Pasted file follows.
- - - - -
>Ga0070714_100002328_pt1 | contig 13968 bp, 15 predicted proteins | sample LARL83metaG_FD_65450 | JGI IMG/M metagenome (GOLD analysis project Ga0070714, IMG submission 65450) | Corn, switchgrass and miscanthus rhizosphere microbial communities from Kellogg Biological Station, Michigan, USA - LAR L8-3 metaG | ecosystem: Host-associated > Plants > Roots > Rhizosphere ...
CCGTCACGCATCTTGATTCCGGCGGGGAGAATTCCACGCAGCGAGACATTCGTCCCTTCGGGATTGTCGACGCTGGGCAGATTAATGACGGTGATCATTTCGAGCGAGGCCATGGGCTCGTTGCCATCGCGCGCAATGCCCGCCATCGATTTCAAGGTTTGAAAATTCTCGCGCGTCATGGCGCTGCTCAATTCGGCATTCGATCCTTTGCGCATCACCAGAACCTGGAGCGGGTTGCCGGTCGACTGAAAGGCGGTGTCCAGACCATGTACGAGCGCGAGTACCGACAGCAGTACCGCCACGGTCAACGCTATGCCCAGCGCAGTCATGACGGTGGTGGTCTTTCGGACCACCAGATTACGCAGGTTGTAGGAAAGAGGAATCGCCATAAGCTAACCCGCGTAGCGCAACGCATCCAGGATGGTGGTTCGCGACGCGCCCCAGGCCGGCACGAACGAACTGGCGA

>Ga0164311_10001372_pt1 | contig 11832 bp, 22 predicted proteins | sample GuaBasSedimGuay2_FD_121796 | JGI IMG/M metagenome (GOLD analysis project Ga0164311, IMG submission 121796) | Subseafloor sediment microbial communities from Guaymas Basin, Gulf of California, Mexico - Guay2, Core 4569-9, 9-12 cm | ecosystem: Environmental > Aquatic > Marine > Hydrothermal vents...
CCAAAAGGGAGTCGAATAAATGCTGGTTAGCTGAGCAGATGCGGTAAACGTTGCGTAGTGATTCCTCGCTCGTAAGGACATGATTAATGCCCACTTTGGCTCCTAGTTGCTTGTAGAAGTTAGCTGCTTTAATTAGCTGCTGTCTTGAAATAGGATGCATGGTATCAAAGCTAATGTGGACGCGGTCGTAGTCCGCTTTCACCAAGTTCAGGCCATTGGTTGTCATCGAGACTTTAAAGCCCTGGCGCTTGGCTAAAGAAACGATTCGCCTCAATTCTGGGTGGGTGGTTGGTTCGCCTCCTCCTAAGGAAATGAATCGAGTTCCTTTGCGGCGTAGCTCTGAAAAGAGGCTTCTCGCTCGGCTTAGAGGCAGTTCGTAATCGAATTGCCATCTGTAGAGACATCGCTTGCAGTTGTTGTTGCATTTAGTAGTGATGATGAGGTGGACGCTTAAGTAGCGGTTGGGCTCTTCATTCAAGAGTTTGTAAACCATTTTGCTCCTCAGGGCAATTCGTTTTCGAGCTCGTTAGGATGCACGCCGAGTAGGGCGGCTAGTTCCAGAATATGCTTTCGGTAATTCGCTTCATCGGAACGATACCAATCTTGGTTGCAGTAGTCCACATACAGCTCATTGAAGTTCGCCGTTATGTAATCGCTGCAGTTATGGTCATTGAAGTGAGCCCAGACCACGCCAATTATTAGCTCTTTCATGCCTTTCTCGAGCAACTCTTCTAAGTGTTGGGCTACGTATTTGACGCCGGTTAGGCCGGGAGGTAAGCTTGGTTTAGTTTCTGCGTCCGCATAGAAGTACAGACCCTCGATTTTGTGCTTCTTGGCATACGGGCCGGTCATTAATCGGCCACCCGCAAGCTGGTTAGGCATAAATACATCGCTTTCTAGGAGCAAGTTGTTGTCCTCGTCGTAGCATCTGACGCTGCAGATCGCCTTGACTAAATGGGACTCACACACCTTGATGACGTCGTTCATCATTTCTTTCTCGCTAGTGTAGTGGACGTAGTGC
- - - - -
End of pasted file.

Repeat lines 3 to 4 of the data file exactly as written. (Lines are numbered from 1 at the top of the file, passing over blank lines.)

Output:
>Ga0164311_10001372_pt1 | contig 11832 bp, 22 predicted proteins | sample GuaBasSedimGuay2_FD_121796 | JGI IMG/M metagenome (GOLD analysis project Ga0164311, IMG submission 121796) | Subseafloor sediment microbial communities from Guaymas Basin, Gulf of California, Mexico - Guay2, Core 4569-9, 9-12 cm | ecosystem: Environmental > Aquatic > Marine > Hydrothermal vents...
CCAAAAGGGAGTCGAATAAATGCTGGTTAGCTGAGCAGATGCGGTAAACGTTGCGTAGTGATTCCTCGCTCGTAAGGACATGATTAATGCCCACTTTGGCTCCTAGTTGCTTGTAGAAGTTAGCTGCTTTAATTAGCTGCTGTCTTGAAATAGGATGCATGGTATCAAAGCTAATGTGGACGCGGTCGTAGTCCGCTTTCACCAAGTTCAGGCCATTGGTTGTCATCGAGACTTTAAAGCCCTGGCGCTTGGCTAAAGAAACGATTCGCCTCAATTCTGGGTGGGTGGTTGGTTCGCCTCCTCCTAAGGAAATGAATCGAGTTCCTTTGCGGCGTAGCTCTGAAAAGAGGCTTCTCGCTCGGCTTAGAGGCAGTTCGTAATCGAATTGCCATCTGTAGAGACATCGCTTGCAGTTGTTGTTGCATTTAGTAGTGATGATGAGGTGGACGCTTAAGTAGCGGTTGGGCTCTTCATTCAAGAGTTTGTAAACCATTTTGCTCCTCAGGGCAATTCGTTTTCGAGCTCGTTAGGATGCACGCCGAGTAGGGCGGCTAGTTCCAGAATATGCTTTCGGTAATTCGCTTCATCGGAACGATACCAATCTTGGTTGCAGTAGTCCACATACAGCTCATTGAAGTTCGCCGTTATGTAATCGCTGCAGTTATGGTCATTGAAGTGAGCCCAGACCACGCCAATTATTAGCTCTTTCATGCCTTTCTCGAGCAACTCTTCTAAGTGTTGGGCTACGTATTTGACGCCGGTTAGGCCGGGAGGTAAGCTTGGTTTAGTTTCTGCGTCCGCATAGAAGTACAGACCCTCGATTTTGTGCTTCTTGGCATACGGGCCGGTCATTAATCGGCCACCCGCAAGCTGGTTAGGCATAAATACATCGCTTTCTAGGAGCAAGTTGTTGTCCTCGTCGTAGCATCTGACGCTGCAGATCGCCTTGACTAAATGGGACTCACACACCTTGATGACGTCGTTCATCATTTCTTTCTCGCTAGTGTAGTGGACGTAGTGC